Discovering the area around Los Patos, in the Dominican Republic
March 14, 2014
We are in San Rafael. Giordano recommended this place. There are some natural pools created by a stream coming from the mountain, before it gets into the water; they put some stones together to create low walls and here you are five nice small pools with freezing water in the middle of the valley, one over the other. I like them because the ocean is a bit rough for me, but the water is too cold to stay inside for a long time. This place is similar to what should be in Los Patos, but there they are doing some works at the moment. By the pools there are small restaurants/huts and people relaxing.
We had lunch with a cereals arancino with meat and a fish&chips Dominican style, with sliced platano, pressed and fried, in place of the chips; it was good. We eat it quickly because we left our towels on the other side of the pool, at a table that is part of another restaurant; I was afraid they discovered our betrayal and would hide our towels.
Here come schoolchildren on a trip. They must be a hundred. All in denim and white shirt. Some of them to be different wear a hat, a wool scarf, or a gilet.
3pm We were about to leave, because in the sun it’s too hot, but we stopped at a table among the Dominicans drinking rum, take a bath with soap in the pools, move at the merengue rythm, and laugh when some white people find the courage to jump into the cold water.
4.05pm We are at a Comedor in Los Patos drinking a very sweet coffee by the road (in the local custom). A gua-gua to Pedernales has just passed by. So tomorrow we know sooner or later there will be a gua-gua taking us there. But we actually knew that already, because on the gua-gua from San Rafael to here, Luca shouted “c’è un gua-gua che va a Pedernales?”, just like this, in Italian, without adding any “S” to make it sound more Spanish (this is how we Italians speak Spanish when we don’t know the language). He shouted because he was in the third row and wanted to ask the driver; but he ignored him and other people replied, that soon started to debate about Pedernales being a city or a municipalidad or who knows what.
In front of us, on the other side of the road, some people are gathered around a pile of second-hand clothes, on sale on the sidewalk. Probably clothes coming from Pedernales, where today that is Friday, there is an international market (Haitian-Dominican), where people sell clothes that the UN and NGOs send to Haiti to dress those that have no money and in some ways end up on sale on the streets of the two countries.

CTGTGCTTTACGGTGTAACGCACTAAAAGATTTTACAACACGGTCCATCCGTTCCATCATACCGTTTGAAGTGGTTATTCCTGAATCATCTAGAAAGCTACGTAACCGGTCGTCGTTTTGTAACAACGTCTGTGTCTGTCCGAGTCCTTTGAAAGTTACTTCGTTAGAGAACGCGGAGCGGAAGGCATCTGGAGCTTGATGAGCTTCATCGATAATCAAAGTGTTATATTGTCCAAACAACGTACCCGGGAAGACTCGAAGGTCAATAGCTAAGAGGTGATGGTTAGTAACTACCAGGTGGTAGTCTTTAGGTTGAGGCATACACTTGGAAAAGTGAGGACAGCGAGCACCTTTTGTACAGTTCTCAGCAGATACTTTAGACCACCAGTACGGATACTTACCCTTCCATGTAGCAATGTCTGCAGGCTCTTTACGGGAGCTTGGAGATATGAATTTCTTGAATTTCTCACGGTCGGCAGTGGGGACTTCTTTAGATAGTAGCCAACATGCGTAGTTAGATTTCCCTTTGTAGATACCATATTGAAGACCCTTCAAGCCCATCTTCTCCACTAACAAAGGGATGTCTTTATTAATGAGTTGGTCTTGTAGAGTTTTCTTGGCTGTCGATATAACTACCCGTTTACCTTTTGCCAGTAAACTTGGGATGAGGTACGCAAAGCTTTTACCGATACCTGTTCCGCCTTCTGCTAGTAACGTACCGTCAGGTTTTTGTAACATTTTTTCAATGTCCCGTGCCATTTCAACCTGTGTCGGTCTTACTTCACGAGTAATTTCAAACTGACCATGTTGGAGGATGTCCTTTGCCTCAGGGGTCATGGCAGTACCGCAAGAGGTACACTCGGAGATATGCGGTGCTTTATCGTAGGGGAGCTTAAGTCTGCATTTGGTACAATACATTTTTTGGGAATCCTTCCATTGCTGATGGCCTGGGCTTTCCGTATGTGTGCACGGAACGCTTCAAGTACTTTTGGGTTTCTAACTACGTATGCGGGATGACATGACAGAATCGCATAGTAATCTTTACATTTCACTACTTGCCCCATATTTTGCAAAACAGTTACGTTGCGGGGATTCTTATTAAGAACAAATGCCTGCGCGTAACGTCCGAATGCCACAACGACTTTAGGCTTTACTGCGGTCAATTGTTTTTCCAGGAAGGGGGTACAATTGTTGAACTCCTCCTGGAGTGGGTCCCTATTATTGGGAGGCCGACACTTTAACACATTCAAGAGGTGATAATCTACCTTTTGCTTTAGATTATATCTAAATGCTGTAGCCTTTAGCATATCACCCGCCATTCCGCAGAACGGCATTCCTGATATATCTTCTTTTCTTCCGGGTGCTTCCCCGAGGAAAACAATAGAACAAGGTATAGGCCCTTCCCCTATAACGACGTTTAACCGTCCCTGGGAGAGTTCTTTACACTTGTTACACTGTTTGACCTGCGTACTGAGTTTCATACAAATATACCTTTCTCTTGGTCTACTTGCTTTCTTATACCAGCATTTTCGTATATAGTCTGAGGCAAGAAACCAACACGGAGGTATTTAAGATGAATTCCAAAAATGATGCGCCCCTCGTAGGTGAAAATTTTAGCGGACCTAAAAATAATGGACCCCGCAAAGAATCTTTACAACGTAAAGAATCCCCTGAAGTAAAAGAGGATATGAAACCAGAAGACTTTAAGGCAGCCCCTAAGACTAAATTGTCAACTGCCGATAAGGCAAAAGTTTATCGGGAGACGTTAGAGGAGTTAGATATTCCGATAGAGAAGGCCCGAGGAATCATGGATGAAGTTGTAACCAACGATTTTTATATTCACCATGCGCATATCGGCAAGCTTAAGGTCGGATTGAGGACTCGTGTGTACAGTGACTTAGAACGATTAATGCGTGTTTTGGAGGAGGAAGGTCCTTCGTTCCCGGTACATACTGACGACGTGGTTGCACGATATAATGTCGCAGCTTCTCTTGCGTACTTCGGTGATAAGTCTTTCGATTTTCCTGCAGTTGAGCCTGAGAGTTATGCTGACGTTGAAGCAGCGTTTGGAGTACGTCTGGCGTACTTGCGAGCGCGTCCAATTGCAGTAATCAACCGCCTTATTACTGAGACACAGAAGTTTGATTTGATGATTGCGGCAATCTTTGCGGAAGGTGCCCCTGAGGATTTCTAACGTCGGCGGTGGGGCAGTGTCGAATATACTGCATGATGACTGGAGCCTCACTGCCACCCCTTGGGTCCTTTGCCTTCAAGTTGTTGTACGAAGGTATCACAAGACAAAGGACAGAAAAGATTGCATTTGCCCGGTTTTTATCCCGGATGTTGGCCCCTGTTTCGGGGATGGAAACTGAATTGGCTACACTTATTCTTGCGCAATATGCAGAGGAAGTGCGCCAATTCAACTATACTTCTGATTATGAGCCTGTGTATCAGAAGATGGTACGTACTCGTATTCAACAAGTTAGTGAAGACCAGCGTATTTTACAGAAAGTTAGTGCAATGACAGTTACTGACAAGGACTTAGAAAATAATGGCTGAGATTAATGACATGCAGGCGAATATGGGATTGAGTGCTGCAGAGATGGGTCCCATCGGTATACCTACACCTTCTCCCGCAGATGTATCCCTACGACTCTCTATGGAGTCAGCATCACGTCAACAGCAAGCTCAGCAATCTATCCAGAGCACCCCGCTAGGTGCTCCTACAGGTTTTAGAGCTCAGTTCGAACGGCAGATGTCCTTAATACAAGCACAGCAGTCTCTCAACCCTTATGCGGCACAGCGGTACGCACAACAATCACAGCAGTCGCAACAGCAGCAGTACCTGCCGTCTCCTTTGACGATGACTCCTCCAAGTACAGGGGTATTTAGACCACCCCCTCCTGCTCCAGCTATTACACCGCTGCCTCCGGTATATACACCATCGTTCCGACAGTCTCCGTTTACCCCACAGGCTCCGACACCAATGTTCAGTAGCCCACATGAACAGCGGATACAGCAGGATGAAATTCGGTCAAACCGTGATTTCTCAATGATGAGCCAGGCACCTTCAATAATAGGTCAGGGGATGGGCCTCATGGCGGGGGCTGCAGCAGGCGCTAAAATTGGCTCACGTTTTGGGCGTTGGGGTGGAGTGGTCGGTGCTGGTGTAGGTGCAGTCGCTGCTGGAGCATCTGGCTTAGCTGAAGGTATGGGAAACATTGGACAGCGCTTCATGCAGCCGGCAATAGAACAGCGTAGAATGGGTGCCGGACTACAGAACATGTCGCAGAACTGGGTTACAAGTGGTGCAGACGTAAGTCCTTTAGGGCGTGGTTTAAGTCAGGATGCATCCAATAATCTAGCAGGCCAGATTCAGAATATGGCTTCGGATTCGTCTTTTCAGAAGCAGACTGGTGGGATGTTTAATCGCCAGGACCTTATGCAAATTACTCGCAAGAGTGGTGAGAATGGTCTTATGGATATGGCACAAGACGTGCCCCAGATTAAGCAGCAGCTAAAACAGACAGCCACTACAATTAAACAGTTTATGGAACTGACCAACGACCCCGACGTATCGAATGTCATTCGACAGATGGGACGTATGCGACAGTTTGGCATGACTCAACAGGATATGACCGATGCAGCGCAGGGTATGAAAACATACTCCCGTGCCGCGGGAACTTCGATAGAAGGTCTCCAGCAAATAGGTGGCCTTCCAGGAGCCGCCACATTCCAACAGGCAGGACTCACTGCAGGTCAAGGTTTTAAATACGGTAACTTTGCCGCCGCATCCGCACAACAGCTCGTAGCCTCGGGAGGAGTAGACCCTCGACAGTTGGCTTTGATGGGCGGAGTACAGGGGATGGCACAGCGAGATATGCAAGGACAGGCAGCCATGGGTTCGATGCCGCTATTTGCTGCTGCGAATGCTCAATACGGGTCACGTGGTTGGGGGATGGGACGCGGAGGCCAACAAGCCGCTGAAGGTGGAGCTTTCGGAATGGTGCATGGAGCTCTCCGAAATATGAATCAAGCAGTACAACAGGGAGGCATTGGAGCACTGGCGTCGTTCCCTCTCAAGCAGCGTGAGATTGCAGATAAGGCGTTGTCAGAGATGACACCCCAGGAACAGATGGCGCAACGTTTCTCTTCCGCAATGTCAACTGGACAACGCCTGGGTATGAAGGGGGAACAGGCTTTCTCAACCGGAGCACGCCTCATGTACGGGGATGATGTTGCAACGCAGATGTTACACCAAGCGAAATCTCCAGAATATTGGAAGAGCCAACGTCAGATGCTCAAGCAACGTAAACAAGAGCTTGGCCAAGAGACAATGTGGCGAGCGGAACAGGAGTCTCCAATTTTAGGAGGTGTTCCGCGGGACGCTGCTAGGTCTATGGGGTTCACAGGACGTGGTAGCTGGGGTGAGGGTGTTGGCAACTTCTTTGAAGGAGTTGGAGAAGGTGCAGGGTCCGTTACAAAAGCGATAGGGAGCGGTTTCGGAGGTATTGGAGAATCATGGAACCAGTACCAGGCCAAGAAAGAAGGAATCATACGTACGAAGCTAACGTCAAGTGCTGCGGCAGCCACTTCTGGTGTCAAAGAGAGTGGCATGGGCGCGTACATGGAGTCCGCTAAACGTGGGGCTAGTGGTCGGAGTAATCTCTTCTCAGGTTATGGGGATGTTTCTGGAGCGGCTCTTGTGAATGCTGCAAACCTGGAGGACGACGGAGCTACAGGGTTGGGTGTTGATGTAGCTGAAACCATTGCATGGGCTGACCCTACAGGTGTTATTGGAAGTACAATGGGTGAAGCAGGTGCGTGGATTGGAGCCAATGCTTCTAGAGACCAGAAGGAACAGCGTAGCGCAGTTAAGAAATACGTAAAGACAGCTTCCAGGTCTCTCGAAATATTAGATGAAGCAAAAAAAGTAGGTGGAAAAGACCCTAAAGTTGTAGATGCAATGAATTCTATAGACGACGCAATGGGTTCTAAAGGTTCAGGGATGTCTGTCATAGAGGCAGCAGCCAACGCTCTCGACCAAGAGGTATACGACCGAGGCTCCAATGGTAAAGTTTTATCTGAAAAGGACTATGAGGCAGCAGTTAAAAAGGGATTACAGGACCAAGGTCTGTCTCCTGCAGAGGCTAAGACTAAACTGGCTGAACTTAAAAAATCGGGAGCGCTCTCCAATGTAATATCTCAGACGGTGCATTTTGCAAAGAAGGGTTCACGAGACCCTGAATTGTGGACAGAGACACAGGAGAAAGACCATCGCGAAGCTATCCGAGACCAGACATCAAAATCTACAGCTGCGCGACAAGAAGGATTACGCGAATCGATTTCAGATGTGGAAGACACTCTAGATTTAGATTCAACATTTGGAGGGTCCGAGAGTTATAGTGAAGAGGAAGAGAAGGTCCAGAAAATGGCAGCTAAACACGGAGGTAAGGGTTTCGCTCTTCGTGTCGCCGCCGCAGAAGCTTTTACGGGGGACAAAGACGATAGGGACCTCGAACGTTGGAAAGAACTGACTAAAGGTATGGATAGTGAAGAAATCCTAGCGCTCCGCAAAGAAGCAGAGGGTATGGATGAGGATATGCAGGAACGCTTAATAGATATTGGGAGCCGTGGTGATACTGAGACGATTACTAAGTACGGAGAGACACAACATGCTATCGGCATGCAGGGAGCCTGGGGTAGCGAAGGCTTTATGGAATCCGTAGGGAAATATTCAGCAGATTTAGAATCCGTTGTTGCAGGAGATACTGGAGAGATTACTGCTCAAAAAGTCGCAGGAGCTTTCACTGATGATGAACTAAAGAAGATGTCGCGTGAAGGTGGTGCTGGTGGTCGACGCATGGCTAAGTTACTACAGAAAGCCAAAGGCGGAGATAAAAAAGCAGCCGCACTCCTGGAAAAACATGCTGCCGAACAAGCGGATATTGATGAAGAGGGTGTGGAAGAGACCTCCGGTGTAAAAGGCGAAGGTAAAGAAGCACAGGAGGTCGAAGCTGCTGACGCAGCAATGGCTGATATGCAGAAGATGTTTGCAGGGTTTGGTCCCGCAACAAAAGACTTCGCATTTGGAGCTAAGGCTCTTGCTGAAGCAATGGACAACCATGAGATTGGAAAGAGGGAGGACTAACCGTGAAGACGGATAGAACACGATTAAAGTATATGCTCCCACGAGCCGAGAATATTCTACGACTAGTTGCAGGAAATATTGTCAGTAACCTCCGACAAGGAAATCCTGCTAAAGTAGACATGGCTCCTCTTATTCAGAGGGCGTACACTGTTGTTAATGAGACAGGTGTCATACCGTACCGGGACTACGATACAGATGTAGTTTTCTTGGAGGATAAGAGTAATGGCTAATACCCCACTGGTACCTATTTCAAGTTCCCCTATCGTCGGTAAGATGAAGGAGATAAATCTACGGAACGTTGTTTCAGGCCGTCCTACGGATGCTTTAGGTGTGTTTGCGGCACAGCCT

6.43pm We are back to the comedor after the shower. They can offer us lambi (local fish) with fried platano. I’m sorry we are not eating at Giordano’s, but we need to save some money. Dinner with sea view.
I’m going miss Los Patos, I like it here. If, as Giordano says, it’s the best area of the Republic, we will have to come back. Luca seems keen on going to Haiti. Because he doesn’t want to go back to Barahona on the same road we came here; or probably to Santo Domingo. Last night Giordano cooked us a fish similar to stone bass, cooked in coconut milk, because I told him I would like to eat local food. And it was delicious.
The lady at the comedor where we are eating has a house along the main road of the town and thought of exploiting the location to transform it into a restaurant. She put two small tables and six chairs out of her door, cooks in her kitchen and offers what they eat. Tonight: lambi with fried platano. But you can choose: lambi normal or with vinagrette. I prefer the normal. It’s actually delicious. And the platano does taste like chips. The lambi normal is cooked with small green peppers, onion and tomatoes. It’s really good. I think I will digest it tomorrow though.
After dinner, the lady kindly told us we could stay a bit longer people-watching. Good, my favorite past-time.